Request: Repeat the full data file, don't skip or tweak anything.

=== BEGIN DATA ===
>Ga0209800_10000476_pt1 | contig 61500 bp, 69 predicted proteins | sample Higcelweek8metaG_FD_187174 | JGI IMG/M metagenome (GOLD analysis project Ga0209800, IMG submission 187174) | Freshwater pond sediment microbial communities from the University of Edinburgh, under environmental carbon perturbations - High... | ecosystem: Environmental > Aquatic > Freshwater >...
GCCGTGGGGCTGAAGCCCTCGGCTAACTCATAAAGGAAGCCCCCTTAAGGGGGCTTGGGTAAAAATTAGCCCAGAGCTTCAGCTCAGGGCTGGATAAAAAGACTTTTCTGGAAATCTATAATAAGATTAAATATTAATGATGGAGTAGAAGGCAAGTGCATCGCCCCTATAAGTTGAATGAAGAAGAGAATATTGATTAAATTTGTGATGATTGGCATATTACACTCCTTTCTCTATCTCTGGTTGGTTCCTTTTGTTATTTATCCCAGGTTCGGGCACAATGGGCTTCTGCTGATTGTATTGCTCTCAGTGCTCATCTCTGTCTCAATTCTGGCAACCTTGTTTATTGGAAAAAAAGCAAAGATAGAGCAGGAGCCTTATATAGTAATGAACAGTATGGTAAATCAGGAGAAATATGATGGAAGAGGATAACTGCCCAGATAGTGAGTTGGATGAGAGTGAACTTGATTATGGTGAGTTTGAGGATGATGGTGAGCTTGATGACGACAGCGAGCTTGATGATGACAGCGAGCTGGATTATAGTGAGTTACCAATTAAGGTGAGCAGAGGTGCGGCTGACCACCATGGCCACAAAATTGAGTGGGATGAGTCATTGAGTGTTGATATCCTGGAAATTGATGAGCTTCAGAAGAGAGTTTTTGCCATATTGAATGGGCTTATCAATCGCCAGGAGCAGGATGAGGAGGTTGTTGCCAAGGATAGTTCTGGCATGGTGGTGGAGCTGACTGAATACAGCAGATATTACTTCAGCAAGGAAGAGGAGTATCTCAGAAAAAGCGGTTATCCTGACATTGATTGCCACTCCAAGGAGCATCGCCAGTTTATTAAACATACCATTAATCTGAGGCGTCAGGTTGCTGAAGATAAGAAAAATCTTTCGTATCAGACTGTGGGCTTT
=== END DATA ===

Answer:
>Ga0209800_10000476_pt1 | contig 61500 bp, 69 predicted proteins | sample Higcelweek8metaG_FD_187174 | JGI IMG/M metagenome (GOLD analysis project Ga0209800, IMG submission 187174) | Freshwater pond sediment microbial communities from the University of Edinburgh, under environmental carbon perturbations - High... | ecosystem: Environmental > Aquatic > Freshwater >...
GCCGTGGGGCTGAAGCCCTCGGCTAACTCATAAAGGAAGCCCCCTTAAGGGGGCTTGGGTAAAAATTAGCCCAGAGCTTCAGCTCAGGGCTGGATAAAAAGACTTTTCTGGAAATCTATAATAAGATTAAATATTAATGATGGAGTAGAAGGCAAGTGCATCGCCCCTATAAGTTGAATGAAGAAGAGAATATTGATTAAATTTGTGATGATTGGCATATTACACTCCTTTCTCTATCTCTGGTTGGTTCCTTTTGTTATTTATCCCAGGTTCGGGCACAATGGGCTTCTGCTGATTGTATTGCTCTCAGTGCTCATCTCTGTCTCAATTCTGGCAACCTTGTTTATTGGAAAAAAAGCAAAGATAGAGCAGGAGCCTTATATAGTAATGAACAGTATGGTAAATCAGGAGAAATATGATGGAAGAGGATAACTGCCCAGATAGTGAGTTGGATGAGAGTGAACTTGATTATGGTGAGTTTGAGGATGATGGTGAGCTTGATGACGACAGCGAGCTTGATGATGACAGCGAGCTGGATTATAGTGAGTTACCAATTAAGGTGAGCAGAGGTGCGGCTGACCACCATGGCCACAAAATTGAGTGGGATGAGTCATTGAGTGTTGATATCCTGGAAATTGATGAGCTTCAGAAGAGAGTTTTTGCCATATTGAATGGGCTTATCAATCGCCAGGAGCAGGATGAGGAGGTTGTTGCCAAGGATAGTTCTGGCATGGTGGTGGAGCTGACTGAATACAGCAGATATTACTTCAGCAAGGAAGAGGAGTATCTCAGAAAAAGCGGTTATCCTGACATTGATTGCCACTCCAAGGAGCATCGCCAGTTTATTAAACATACCATTAATCTGAGGCGTCAGGTTGCTGAAGATAAGAAAAATCTTTCGTATCAGACTGTGGGCTTT